One of the common points that we hear people make when trying to explain the existence of evil or the fall of man is that mankind, in order to be truly free, to make real choices, or to experience genuine love, must have the possibility of sin. Often, people go even further to argue that God cannot influence man or change his heart toward love, because that love would not be genuine. Put another way, these people say that, if we do not have the possibility of sin, we are the same as puppets or robots.
In reading through Wayne Grudem’s Systematic Theology, I came across the following few paragraphs in his discussion of God’s providence. I found them very helpful, because they show the failure of the logic that states that for
man’s choices to be real and loving, they must be free enough to include the possibility of sin.
[Disclaimer: Grudem uses the terms Calvinism and Arminianism to describe these two views of God’s providence. My point here is not to argue Calvinism or Arminianism, but to simply display from a well-reasoned scholar the fault in the reasoning that declares that sin must be possible in order for choices to be real.]
From: Wayne A. Grudem, Systematic Theology : An Introduction to Biblical Doctrine (Leicester, England; Grand Rapids, Mich.: Inter-Varsity Press; Zondervan Pub. House, 1994), 349-350.
The common Arminian response is to say that God was able to prevent evil but he chose to allow for the possibility of evil in order to guarantee that angels and humans would have the freedom necessary for meaningful choices. In other words, God had to allow for the possibility of sinful choices in order to allow genuine human choices. Cottrell says, “This God-given freedom includes human freedom to rebel and to sin against the Creator himself. By creating a world in which sin was possible, God thereby bound himself to react in certain specific ways should sin become a reality.”
But this is not a satisfactory response either, for it implies that God will have to allow for the possibility of sinful choices in heaven eternally. On the Arminian position, if any of our choices and actions in heaven are to be genuine and real, then they will have to include the possibility of sinful choices. But this implies that even in heaven, for all eternity, we will face the real possibility of choosing evil—and therefore the possibility of rebelling against God and losing our salvation and being cast out of heaven! This is a terrifying thought, but it seems a necessary implication of the Arminian view.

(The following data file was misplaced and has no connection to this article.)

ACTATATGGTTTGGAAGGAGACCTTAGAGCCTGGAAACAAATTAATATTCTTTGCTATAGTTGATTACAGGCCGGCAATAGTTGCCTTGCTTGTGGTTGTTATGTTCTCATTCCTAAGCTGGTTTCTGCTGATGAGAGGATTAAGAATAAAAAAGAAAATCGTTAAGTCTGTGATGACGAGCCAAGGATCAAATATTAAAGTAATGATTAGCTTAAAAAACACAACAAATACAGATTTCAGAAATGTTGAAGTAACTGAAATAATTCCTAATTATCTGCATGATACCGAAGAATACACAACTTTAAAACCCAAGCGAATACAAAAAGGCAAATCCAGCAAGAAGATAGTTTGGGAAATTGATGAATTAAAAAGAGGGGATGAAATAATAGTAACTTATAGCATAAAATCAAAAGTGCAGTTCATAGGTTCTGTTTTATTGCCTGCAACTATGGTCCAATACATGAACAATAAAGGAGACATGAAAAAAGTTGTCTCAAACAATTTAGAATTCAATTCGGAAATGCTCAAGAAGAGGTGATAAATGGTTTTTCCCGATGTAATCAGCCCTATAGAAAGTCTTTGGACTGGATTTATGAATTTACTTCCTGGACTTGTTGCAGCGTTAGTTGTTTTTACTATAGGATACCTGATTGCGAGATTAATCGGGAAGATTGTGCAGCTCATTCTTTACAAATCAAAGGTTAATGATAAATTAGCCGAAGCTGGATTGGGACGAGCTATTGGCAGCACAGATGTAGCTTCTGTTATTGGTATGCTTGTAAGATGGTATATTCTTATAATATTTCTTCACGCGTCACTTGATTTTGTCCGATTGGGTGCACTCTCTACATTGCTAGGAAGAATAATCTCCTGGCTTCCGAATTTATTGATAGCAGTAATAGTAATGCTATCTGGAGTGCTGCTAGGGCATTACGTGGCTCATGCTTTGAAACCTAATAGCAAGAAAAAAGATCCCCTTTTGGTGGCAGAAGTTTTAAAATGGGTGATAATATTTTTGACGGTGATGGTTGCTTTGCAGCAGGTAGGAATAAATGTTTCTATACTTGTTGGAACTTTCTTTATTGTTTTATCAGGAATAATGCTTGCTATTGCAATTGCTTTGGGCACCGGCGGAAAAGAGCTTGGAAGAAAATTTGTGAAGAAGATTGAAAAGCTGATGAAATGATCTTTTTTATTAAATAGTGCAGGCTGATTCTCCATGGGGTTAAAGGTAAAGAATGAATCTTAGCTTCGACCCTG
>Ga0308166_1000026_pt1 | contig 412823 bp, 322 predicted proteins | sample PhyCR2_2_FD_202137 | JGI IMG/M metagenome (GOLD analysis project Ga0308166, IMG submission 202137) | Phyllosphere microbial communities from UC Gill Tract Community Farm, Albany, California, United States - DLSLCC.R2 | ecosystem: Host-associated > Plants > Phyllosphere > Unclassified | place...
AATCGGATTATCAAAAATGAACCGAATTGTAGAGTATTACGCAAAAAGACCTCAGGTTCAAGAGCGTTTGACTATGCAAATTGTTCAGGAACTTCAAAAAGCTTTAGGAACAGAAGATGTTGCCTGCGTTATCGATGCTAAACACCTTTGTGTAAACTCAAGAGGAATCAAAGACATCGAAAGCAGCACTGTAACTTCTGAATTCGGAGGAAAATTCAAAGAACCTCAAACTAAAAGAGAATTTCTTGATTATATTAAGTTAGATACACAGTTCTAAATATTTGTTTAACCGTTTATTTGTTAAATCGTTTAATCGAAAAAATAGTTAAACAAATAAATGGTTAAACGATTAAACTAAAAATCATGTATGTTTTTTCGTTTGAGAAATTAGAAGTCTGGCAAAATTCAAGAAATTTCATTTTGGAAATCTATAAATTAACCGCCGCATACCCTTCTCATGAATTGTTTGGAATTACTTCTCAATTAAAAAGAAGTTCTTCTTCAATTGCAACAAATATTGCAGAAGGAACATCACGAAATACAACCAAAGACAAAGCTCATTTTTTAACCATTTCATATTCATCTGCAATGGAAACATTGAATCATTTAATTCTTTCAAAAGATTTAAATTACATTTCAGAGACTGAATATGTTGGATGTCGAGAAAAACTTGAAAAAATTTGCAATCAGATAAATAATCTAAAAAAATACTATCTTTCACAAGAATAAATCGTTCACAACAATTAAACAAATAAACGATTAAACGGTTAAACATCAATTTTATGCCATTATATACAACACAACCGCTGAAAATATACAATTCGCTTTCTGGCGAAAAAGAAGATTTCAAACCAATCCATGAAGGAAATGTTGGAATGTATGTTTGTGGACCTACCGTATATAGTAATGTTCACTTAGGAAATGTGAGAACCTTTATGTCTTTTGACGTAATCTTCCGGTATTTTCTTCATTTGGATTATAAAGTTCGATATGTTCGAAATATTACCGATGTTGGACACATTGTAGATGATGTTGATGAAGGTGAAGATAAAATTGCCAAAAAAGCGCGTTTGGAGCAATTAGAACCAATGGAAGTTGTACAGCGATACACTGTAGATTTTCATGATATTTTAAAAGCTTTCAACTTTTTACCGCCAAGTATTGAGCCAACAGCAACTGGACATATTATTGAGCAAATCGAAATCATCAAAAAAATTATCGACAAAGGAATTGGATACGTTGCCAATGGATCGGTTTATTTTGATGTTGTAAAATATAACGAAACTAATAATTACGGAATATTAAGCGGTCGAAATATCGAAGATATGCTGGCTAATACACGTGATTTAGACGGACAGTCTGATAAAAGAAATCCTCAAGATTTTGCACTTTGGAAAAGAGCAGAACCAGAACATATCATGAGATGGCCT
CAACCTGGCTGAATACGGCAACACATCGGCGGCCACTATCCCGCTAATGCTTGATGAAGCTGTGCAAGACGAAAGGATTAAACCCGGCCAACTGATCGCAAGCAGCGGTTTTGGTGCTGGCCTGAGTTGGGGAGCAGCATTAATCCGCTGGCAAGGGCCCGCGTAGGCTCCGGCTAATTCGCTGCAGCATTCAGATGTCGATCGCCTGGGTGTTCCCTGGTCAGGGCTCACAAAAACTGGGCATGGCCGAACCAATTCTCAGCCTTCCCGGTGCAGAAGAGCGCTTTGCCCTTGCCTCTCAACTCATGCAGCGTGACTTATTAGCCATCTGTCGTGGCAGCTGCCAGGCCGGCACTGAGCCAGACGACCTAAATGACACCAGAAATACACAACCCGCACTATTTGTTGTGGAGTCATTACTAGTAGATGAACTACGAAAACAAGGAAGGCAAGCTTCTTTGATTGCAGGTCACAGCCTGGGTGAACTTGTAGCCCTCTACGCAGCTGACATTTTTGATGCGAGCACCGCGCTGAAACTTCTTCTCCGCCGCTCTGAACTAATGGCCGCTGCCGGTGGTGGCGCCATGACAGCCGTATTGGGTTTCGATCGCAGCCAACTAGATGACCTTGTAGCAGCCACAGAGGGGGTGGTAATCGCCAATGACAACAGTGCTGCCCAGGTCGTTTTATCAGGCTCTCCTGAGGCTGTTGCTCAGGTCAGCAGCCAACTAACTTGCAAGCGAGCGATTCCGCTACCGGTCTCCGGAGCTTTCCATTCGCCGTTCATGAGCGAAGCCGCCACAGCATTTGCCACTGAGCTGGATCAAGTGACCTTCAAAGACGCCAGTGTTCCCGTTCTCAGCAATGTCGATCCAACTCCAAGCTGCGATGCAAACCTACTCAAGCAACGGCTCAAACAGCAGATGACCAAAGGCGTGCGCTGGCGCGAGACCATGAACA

Yet there is an implication that is more troubling: If real choices have to allow for the possibility of choosing evil, then (1) God’s choices are not real, since he cannot choose evil, or (2) God’s choices are real, and there is the genuine possibility that God might someday choose to do evil—perhaps a little, and perhaps a great deal. If we ponder the second implication it becomes terrifying. But it is contrary to the abundant testimony of Scripture. On the other hand, the first implication is clearly false: God is the definition of what is real, and it is clearly an error to say that his choices are not real. Both implications therefore provide good reason for rejecting the Arminian position that real choices must allow the possibility of choosing evil. But this puts us back to the earlier question for which there does not seem to be a satisfactory answer from the Arminian position: How can evil exist if God did not want it to exist?